Tuesday, May 12, 2009

Of politics and sausage


As they say, making legislation is like making sausage. There's a final product, but you surely don't want to see the ugly process of it being made.

I'm reminded of that old adage thanks to the political horse-trading that's going on, now that the election numbers are in and the presidential wannabes are all jostling for position. Kalla and Wiranto, SBY and take your pick of Boediono, Megawati, Prabowo, or even the Sultan of Yogyakarta.

It's all a bit unseemly, much like New York Governor David Paterson's recent botched selection of a senator to replace Secretary of State Hillary Clinton. In fact the governor was so damaged by the affair that his career may never recover.

Food for thought, that such political negotiations should always be delicate and behind closed doors, never conducted as a virtual wrestling match. The public may know that politicians are craven and grasping creatures, but we'd rather not witness it in action.


Today's Top Stories

Talk about bad timing

Anticorruption chief up on murder charges

The rupiah, back from the dead

VW plans new Indonesia plant

Friday, May 1, 2009

Lombok, getting on my nerves

Someone please stab me in the eye.

Look, I love Lombok as much as the next guy. But the western media's obsession with 'The Next Bali' story is starting to rub me the wrong way. To wit, here's the latest version from Forbes. The trope goes thusly: Bali and its execrable Kuta Beach are overrun with hammered (usually Australian) tourists, therefore it's time to look to other undiscovered islands in the archipelago ... and hey, there's Lombok right next door. Write it up!

If I see one more article like this I'm going to go postal. First of all, Lombok is not as 'undiscovered' as clueless feature editors would have you believe. Second, this story is about 20 years old. Third, there are 14,000 other islands that could use a bit of the spotlight (and accompanying tourist dollars), not just Lombok.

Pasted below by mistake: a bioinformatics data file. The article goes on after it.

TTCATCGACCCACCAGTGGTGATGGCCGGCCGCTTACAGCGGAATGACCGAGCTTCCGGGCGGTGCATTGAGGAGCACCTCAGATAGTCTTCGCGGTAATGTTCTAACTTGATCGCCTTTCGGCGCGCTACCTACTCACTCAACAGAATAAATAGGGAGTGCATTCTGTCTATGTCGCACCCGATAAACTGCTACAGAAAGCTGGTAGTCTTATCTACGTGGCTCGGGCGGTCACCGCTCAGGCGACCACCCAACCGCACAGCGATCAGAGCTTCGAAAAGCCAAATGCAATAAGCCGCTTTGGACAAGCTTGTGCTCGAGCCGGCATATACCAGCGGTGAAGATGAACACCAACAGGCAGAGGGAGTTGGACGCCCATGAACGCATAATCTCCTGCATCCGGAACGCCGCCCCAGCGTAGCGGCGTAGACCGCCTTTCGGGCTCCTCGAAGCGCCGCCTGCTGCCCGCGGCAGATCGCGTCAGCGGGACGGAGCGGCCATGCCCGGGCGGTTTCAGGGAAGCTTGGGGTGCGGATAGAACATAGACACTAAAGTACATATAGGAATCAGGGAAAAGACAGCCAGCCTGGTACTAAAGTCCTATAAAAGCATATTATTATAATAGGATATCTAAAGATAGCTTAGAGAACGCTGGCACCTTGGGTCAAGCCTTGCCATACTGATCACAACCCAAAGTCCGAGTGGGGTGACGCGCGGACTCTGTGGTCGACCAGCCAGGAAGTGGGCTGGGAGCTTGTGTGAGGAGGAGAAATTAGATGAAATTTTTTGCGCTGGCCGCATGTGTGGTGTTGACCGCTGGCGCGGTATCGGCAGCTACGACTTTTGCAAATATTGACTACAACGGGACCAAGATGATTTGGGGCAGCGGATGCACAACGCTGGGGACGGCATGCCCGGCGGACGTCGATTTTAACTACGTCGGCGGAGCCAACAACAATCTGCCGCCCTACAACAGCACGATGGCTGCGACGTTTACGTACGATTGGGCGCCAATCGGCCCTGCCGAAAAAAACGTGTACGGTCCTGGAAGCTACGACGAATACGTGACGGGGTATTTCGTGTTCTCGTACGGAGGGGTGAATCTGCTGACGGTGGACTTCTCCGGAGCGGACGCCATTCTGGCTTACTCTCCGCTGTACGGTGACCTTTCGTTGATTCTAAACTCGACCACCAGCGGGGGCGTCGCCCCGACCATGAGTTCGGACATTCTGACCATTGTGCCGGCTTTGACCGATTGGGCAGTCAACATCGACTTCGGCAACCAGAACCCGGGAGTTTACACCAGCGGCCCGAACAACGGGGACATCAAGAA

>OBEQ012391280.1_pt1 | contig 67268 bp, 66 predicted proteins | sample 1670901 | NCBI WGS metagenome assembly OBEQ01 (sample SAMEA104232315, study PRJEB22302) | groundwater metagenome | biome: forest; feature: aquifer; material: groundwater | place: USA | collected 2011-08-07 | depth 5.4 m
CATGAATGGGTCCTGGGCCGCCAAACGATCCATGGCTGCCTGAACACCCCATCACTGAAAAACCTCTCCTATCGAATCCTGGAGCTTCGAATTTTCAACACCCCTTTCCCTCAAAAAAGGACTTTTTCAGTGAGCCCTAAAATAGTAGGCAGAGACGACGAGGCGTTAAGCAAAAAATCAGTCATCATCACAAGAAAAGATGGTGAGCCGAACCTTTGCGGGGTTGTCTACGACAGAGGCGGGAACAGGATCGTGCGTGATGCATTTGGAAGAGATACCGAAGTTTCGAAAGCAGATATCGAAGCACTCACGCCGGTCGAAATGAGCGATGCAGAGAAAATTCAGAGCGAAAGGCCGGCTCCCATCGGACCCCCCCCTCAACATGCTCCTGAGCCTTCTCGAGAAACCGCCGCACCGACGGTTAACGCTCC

So editors of the world, take note. Of course print journalism is dying a quick death anyways, so this message may get to you a little too late.


Today's Top Stories

World crisis slamming poor

Impressive showing during economic catastrophe

Botched cafe bombing snares Osama wannabes

Golkar, PDI-P, PPP, others form big coalition

Tuesday, April 28, 2009

Election 2009: Lessons Learned

Now that we've had some time to digest the numbers - 'quantitative analysis,' they call it in the investment world - we can draw some conclusions from the recent Indonesian elections. And perhaps the biggest surprise of all was that there was no real surprise.

President SBY's party came out on top, an event predicted by most polls in the runup. What wasn't quite as foreseen was the significant slump borne by the main opposition parties, like Golkar and Megawati's PDI-P. Late in election seasons most populations shift back to the status quo instead of the great unknown, and this time was no different. But the sub-20% showings were particularly crippling.

No wonder it looks like Megawati is reaching out to former Gen. Prabowo Subianto as a running mate, desperate to glean any possible support. But unless a political earthquake arrives in short order, SBY looks to cruise to victory.


Today's Top Stories

Indonesia on alert for flu pandemic

Indo is region's worst greenhouse-gas emitter, says ADB

Global caliphate will have to wait

Presidential challenge leads to rift

Monday, April 6, 2009

Election 2009: It's he-ere!

It seems like the buildup has been forever- although not quite as long as the interminable American version - but the elections are finally imminent. Glory glory hallelujah.

Consensus is that the party of the generally inoffensive SBY will prevail, although polls have been fairly close in recent weeks. The 'Intelligence Unit' of the venerable Economist magazine predicts as much here, although noting that he'll be under rising pressure in coming months thanks to a global economy that's been brought to its knees.

The electoral process will likely be a messy event, given the huge population and the thousands of far-flung islands we're talking about. But let's have a glass-half-full moment, and appreciate the fact that Indonesia has evolved from a longtime dictatorship to a thriving democracy within a few short years. Not many countries in the world can pull off such a jarring transition - witness Russia, which has backslid to the times of yore - but Indonesia has. In that spirit, hats off to the victors, whoever that turns out to be.


Today's Top Stories

24 perish in fireball

SBY crosses his fingers

Indonesia trying to stay ahead of global slowdown

Tensions simmering in eastern province

Thursday, April 2, 2009

And the winner is ... Megawati's party?!

Heed well the old children's fable of the tortoise and the hare. Because with just a week to go before the general elections, a new poll bombshell has Megawati's party pulling ahead.